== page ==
Chinese Remainder Clock

  • IDEA: To present the number from 0 to 11 that gives the hour, it suffices to specify its remainders after division by 3 and by 4. To present the number from 0 to 59 that gives the minute (or the second), it suffices to specify its remainders after division by 3, by 4 and by 5. This is possible because of the Chinese Remainder Theorem. The mathematics behind the clock is explained in some introductory slides.
  • VISUALIZATION: The vertices of a regular n-gon describe the remainder after division by n. The top vertex corresponds to the zero remainder, the next remainder comes clockwise. The remainders for the hour are in the inner part of the display, those for the minute (or the second) on the outer part of the display. The dial shows the time of your electronic device, so the timezone and the daylight saving time are not an issue.
  • ANIMATIONS: Check out the the digital Chinese Remainder Clock (and a variant of it). See also the IMAGINARY webpage, which includes the analog Chinese Remainder Clock with 7 clock hands, and a digital Chinese Remainder Clock with numbers.

Paper & Slides

The CR-Clock illustrates the Chinese Remainder Theorem.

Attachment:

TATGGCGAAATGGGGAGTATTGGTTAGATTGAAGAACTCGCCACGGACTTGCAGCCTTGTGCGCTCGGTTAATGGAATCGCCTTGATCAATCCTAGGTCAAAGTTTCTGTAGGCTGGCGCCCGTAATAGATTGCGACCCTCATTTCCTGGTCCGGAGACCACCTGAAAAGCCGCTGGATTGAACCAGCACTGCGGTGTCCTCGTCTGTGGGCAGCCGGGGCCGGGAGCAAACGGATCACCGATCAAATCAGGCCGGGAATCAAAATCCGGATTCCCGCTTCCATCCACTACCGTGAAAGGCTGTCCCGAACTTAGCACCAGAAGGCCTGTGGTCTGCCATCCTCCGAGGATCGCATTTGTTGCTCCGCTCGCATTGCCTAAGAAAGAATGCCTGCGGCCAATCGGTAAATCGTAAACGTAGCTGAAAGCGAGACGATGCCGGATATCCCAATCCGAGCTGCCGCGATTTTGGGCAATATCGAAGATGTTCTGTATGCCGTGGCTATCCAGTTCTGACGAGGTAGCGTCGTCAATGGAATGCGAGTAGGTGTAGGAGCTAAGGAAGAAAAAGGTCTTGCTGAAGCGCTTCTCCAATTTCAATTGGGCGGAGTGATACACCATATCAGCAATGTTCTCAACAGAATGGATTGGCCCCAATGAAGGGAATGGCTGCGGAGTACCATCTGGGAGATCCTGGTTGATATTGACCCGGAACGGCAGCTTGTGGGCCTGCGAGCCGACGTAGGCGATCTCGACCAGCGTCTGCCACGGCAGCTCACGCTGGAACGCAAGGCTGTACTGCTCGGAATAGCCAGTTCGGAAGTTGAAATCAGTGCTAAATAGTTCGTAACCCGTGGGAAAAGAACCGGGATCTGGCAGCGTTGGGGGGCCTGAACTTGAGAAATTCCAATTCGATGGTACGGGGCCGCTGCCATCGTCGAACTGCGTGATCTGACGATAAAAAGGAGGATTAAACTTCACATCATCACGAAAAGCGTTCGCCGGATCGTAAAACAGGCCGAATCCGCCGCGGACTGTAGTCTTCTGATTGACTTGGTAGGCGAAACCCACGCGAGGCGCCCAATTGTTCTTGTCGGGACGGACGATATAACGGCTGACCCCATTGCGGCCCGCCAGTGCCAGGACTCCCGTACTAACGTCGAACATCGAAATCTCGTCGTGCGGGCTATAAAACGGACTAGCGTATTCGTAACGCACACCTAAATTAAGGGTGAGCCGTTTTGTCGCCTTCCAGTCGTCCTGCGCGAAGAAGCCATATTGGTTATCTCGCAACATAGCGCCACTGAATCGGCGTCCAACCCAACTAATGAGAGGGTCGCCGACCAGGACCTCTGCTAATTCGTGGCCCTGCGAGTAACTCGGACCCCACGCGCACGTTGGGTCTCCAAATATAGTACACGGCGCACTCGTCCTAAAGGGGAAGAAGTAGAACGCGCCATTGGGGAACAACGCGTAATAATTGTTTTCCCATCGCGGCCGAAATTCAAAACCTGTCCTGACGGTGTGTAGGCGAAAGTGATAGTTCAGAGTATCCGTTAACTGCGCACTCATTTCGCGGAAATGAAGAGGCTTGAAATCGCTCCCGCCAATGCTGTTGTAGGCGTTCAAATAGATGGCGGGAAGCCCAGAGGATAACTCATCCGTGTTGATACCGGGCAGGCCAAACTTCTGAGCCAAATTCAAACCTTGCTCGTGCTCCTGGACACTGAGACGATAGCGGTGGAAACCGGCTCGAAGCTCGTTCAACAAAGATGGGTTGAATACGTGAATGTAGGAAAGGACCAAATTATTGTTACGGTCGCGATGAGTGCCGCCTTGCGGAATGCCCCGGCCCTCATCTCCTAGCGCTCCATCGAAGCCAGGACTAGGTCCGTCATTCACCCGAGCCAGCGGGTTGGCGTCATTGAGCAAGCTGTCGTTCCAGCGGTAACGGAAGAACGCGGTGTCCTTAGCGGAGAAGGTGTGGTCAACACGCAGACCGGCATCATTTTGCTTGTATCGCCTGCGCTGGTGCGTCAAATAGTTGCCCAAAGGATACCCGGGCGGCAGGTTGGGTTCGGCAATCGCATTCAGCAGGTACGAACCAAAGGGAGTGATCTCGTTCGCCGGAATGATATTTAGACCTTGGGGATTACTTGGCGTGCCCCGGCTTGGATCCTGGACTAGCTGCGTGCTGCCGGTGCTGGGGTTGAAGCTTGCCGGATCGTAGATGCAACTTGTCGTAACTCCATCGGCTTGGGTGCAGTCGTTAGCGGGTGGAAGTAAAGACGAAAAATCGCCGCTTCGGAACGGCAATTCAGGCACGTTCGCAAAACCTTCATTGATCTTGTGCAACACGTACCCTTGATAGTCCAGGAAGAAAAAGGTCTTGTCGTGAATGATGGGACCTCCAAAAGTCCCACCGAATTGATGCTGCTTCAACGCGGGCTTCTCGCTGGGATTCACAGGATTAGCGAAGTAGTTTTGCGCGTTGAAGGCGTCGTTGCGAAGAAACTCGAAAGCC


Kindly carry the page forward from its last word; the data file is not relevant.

We prove the Chinese Remainder Theorem in terms of rotations.

App and Animations

  • A simple app for Android, joint work with John Perry, to understand the Chinese Remainder Clock. Available on Google Play. Source files on Github.
    The clock contains various clock designs (Archy/Bubbly/Linus/Ringy/Shady/Vertie).
  • The animations as JavaScript files: analog/digital/digital variant. With a text on how to insert the animation in a webpage.

Further material

  • The exhibit by Markus J. Mühlbauer. Based on an Arduino and with LEDs.
  • The Sage activity, from the book Peering into Advanced Mathematics through Sage-colored Glasses by J. Harris, K. Kohl and J. Perry.

Many thanks to Ted Ridgway (American River College) for suggesting the variant of the digital design.